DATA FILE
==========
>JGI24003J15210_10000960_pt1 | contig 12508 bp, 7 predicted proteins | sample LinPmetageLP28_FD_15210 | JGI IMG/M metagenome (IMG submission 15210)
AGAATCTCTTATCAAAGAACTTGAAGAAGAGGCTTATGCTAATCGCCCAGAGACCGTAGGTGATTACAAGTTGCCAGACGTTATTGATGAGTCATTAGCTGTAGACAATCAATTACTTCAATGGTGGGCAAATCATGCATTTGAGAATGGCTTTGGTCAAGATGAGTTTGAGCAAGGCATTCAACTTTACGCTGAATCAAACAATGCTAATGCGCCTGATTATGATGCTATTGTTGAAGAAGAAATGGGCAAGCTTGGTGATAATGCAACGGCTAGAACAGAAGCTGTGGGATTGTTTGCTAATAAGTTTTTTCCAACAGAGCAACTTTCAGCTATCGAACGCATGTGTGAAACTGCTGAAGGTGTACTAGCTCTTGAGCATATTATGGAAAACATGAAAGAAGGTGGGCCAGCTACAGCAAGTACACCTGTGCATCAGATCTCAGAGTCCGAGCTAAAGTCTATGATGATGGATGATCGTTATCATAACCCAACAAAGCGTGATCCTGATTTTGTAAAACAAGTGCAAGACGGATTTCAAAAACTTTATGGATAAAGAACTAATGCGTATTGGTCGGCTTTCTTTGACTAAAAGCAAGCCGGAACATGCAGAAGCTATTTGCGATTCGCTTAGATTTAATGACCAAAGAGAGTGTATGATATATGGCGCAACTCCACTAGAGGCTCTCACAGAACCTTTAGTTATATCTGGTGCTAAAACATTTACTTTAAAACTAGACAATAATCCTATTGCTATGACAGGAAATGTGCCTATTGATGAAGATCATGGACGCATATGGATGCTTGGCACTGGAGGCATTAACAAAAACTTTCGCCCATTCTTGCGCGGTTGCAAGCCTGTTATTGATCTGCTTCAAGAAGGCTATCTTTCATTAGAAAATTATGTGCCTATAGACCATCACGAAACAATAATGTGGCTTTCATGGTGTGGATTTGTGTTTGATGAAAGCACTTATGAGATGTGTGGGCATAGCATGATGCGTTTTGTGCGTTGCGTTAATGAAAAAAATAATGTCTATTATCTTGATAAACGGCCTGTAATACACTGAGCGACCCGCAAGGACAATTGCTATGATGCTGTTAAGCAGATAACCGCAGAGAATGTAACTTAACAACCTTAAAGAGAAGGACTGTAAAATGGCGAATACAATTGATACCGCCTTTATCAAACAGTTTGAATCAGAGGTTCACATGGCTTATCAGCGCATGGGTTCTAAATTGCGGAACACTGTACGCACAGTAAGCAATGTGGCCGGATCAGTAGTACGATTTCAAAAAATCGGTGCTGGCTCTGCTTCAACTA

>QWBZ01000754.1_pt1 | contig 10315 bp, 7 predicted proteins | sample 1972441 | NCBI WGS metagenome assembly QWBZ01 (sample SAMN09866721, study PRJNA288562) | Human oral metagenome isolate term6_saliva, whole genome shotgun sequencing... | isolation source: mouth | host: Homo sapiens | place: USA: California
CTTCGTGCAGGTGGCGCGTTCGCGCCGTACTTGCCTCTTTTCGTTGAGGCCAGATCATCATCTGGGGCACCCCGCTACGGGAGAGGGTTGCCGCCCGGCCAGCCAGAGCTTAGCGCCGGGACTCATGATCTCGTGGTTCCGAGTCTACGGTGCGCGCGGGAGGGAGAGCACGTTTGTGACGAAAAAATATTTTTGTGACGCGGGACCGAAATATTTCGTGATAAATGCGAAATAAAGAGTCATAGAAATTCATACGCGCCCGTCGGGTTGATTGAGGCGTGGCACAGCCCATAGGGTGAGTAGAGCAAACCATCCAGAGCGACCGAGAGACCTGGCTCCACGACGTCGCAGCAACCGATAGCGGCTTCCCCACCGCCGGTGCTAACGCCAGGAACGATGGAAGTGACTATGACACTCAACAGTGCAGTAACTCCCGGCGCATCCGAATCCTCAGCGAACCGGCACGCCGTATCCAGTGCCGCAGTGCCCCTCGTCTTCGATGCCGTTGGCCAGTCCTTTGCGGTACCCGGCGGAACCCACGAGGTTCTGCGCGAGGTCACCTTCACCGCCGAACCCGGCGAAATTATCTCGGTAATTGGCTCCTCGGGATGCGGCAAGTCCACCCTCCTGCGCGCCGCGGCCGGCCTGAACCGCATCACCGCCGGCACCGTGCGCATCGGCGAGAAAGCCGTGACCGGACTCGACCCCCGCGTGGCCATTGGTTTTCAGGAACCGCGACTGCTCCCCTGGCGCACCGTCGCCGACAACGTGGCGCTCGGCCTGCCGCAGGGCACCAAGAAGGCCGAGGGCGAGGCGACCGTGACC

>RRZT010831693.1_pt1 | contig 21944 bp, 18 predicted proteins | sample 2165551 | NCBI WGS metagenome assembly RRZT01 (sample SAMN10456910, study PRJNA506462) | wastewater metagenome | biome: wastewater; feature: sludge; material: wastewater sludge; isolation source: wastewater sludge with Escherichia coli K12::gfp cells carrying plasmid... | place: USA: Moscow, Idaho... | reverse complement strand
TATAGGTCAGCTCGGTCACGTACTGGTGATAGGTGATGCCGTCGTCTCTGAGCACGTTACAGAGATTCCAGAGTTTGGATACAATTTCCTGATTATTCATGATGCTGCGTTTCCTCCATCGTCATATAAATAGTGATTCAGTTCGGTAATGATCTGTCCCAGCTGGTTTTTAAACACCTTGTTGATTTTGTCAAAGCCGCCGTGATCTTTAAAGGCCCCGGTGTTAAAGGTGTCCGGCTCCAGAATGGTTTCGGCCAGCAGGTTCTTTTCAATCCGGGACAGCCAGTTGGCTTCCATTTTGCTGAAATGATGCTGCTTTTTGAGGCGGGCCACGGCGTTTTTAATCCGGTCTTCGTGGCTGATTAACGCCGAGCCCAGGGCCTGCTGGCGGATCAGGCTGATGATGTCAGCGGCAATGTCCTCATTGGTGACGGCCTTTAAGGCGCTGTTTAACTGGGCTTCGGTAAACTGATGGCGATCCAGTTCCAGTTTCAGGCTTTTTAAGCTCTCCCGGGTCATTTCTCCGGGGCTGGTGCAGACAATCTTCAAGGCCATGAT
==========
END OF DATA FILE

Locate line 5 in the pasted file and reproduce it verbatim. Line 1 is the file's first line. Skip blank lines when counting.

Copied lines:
>RRZT010831693.1_pt1 | contig 21944 bp, 18 predicted proteins | sample 2165551 | NCBI WGS metagenome assembly RRZT01 (sample SAMN10456910, study PRJNA506462) | wastewater metagenome | biome: wastewater; feature: sludge; material: wastewater sludge; isolation source: wastewater sludge with Escherichia coli K12::gfp cells carrying plasmid... | place: USA: Moscow, Idaho... | reverse complement strand